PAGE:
When Dr Karyn Paringatai was tested for a CDH1 variant 11 years there were only 3-4 Māori whānau with mutations in this particular gene. That number has since increased to between 12-15 Māori whānau. This prompted researchers and health professionals working in this area and affected whānau and families from all around the world to gather in Wānaka in March 2019 to update the previous management guidelines for HDGC published in 2015. A number of important new and revised recommendations are made in these updated guidelines, which was recently published by Lancet Oncology. However, most pertinent to Māori was that the whānau of any Māori person who has been diagnosed with diffuse stomach cancer be encouraged to have a genetic test, regardless of any other family history. Previously, the guidelines were largely based around the number of cases of this cancer in a family. 11 years ago Karyn had to fight to be tested and prove that she was at risk of HDGC, which was tough to do with her scant knowledge of her whānau’s medical history. That is no longer the case.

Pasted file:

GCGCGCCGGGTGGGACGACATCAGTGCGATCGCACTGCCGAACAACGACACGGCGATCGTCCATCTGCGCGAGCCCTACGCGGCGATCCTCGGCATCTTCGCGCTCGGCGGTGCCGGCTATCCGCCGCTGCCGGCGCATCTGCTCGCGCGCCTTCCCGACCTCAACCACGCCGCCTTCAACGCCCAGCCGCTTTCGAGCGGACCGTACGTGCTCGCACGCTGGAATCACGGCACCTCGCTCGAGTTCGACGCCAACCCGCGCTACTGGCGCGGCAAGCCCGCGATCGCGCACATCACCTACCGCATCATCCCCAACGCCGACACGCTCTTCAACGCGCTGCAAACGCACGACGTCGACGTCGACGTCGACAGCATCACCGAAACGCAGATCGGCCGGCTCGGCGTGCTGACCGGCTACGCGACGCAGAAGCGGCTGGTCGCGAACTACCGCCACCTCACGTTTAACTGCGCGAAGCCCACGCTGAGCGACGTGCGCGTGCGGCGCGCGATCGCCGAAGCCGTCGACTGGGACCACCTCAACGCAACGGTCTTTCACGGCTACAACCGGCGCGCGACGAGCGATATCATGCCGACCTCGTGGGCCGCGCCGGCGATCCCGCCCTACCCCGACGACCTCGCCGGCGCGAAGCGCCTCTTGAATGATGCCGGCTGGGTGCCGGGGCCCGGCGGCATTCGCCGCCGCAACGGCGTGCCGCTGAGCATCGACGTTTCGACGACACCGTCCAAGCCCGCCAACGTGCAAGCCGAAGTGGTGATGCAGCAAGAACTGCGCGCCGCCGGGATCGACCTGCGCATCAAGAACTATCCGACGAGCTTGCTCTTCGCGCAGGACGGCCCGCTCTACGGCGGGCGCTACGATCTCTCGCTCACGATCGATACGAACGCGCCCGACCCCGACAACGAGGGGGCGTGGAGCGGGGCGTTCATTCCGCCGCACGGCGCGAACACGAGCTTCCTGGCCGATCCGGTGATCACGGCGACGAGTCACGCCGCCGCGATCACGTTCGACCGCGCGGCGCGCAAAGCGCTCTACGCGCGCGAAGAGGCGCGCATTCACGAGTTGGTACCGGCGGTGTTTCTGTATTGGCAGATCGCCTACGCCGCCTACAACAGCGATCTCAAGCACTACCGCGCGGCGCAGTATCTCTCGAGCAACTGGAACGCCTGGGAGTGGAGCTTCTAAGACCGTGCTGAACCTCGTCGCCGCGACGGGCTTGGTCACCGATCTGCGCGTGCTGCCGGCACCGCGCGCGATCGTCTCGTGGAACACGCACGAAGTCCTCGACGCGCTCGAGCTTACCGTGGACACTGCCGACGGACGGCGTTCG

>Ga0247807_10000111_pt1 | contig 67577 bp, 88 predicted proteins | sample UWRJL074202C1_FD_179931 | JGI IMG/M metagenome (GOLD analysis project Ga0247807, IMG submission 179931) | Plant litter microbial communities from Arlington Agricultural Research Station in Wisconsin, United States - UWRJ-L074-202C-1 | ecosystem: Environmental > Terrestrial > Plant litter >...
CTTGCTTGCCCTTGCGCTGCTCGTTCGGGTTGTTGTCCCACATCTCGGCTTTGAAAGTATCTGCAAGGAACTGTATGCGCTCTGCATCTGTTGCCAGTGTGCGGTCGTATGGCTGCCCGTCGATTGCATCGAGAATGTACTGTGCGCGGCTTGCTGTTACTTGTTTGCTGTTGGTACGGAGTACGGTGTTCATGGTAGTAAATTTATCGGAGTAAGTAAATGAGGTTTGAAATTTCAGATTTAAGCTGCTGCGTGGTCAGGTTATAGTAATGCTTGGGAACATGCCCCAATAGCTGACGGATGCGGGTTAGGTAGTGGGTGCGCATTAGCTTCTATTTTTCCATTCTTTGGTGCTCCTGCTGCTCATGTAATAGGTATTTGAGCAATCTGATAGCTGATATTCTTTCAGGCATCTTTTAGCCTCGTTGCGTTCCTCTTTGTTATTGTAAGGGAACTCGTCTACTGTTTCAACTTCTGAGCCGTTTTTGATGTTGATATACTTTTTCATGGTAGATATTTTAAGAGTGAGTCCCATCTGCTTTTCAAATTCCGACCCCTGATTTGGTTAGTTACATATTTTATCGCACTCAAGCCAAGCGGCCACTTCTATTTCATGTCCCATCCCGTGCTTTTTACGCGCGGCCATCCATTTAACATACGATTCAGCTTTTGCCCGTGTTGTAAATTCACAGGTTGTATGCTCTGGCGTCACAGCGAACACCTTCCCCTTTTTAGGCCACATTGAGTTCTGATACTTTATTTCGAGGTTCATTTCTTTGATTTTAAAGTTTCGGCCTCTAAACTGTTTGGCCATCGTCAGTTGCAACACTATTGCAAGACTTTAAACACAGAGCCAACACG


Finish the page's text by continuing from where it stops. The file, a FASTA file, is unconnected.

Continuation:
Professor Parry Guilford (Te Aho Matatu, Centre for Translation Cancer Research, University of Otago), the lead author of the article, states, “It is very uncommon in international guidelines to single out sub populations, so this is quite a significant move that we hope will reduce their risk as well as helping to reduce inequities in health for Māori.” Karyn, a co-author of these guidelines, is actively encouraging Māori to be tested and to make contact with her for any advice on how to do so. It is important to do so – for the future of our whakapapa.

This research is linked to Karyn’s Marsden funded project E kore au e ngaro – The enduring legacy of whakapapa.

Click here for a link to the updated guidelines in Lancet Oncology

Click on the links in the titles below to access media reports.

Three, Newshub Live at 6pm, 10/08/2020, Samantha Hayes and Mike McRoberts